Workplace Safety During The Flu Season

OSHA requires employers to provide a workplace that is free from recognized hazards.   Influenza (flu) is a hazardous contagious viral respiratory disease that peaks in the winter months.  According to the Centers for Disease Control and Prevention (CDC), influenza causes approximately 200,000 hospitalizations and 36,000 deaths in our country each year.   Influenza is easily spread from person to person through coughing and sneezing and poor hand hygiene.  Healthcare workers are especially at high risk for contracting the flu through exposure to high risk patients.  The CDC has classified healthcare workers as a high priority group for yearly vaccinations that are highly effective at preventing influenza.

Employers have a duty to create a safe work environment.  Therefore, OSHA expects especially healthcare employers to perform a flu risk assessment of the workplace.  Because the flu vaccine is highly effective in protection against the influenza virus, OSHA and the CDC encourage healthcare employers to offer the flu vaccine to their employees.  There are other precautions besides flu vaccines that employers should take to help prevent the spread of the flu virus.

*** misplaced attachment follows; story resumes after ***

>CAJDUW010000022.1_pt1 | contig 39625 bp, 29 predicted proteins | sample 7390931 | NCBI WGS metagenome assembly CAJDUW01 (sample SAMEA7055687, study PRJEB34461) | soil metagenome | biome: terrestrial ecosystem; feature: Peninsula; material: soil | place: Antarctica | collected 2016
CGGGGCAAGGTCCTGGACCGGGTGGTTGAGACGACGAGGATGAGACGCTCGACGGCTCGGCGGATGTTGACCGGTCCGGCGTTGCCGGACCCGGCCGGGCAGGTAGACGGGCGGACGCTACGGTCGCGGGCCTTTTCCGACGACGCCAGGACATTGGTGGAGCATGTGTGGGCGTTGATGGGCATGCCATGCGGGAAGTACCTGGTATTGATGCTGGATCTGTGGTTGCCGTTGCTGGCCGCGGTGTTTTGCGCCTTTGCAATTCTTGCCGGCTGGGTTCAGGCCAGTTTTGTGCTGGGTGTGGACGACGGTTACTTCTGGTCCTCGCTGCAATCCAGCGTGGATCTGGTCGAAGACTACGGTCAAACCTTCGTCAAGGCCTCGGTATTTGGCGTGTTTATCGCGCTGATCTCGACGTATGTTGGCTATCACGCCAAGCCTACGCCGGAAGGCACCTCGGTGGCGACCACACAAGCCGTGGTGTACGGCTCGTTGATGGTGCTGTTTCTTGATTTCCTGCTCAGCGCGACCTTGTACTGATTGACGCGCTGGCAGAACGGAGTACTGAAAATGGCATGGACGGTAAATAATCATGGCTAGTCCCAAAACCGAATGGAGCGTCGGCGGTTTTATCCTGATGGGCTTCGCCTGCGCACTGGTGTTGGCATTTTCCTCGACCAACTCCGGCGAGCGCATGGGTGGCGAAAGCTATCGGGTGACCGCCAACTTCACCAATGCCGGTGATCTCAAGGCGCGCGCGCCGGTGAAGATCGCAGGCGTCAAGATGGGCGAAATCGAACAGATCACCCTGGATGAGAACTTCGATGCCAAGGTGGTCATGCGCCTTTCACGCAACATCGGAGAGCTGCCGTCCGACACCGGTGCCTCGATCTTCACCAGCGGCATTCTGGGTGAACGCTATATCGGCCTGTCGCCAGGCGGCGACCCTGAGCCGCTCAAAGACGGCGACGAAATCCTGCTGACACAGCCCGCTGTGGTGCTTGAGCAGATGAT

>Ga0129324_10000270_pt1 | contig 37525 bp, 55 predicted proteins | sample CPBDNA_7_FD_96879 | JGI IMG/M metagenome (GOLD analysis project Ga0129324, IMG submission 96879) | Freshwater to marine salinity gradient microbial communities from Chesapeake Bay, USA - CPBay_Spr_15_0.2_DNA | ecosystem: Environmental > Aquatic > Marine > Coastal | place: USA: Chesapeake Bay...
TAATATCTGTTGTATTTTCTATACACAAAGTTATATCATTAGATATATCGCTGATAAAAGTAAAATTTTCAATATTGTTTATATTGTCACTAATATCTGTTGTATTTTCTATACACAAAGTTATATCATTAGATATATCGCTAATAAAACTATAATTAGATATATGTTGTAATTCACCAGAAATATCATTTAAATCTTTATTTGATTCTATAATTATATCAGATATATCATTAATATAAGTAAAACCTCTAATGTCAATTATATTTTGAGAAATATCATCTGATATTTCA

Encourage sick workers to stay home!  The CDC recommends that workers who have a fever and respiratory symptoms to stay home until 24 hours after their fever ends without the use of medication.  As such, employers should consider flexible leave policies that encourage workers to stay home when they are sick.

Employees should be trained on proper hand hygiene and cough etiquette.  Employers should post signs on hand hygiene and cough etiquette as visible reminders.  For example, everyone should wash their hands after blowing their nose, coughing, sneezing, or coming into contact with mucus or contaminated objects and surfaces.  Apply soap and water and rub together for at least 20 seconds.

Additional infection control measures include “no touch” wastebaskets for used tissues, disposable towels, air-blower hand dryers, and alcohol-based hand rubs.  In healthcare settings, employers should consider guards or reception windows at intake areas, partitions in triage areas, and other barriers between workers and the general public.  Further, the CDC recommends that healthcare workers use a surgical mask when entering the room of a patient who may have the flu.

For further and more detailed information, employers should refer to the Center for Disease Control Guidelines for Preventing the Flu.


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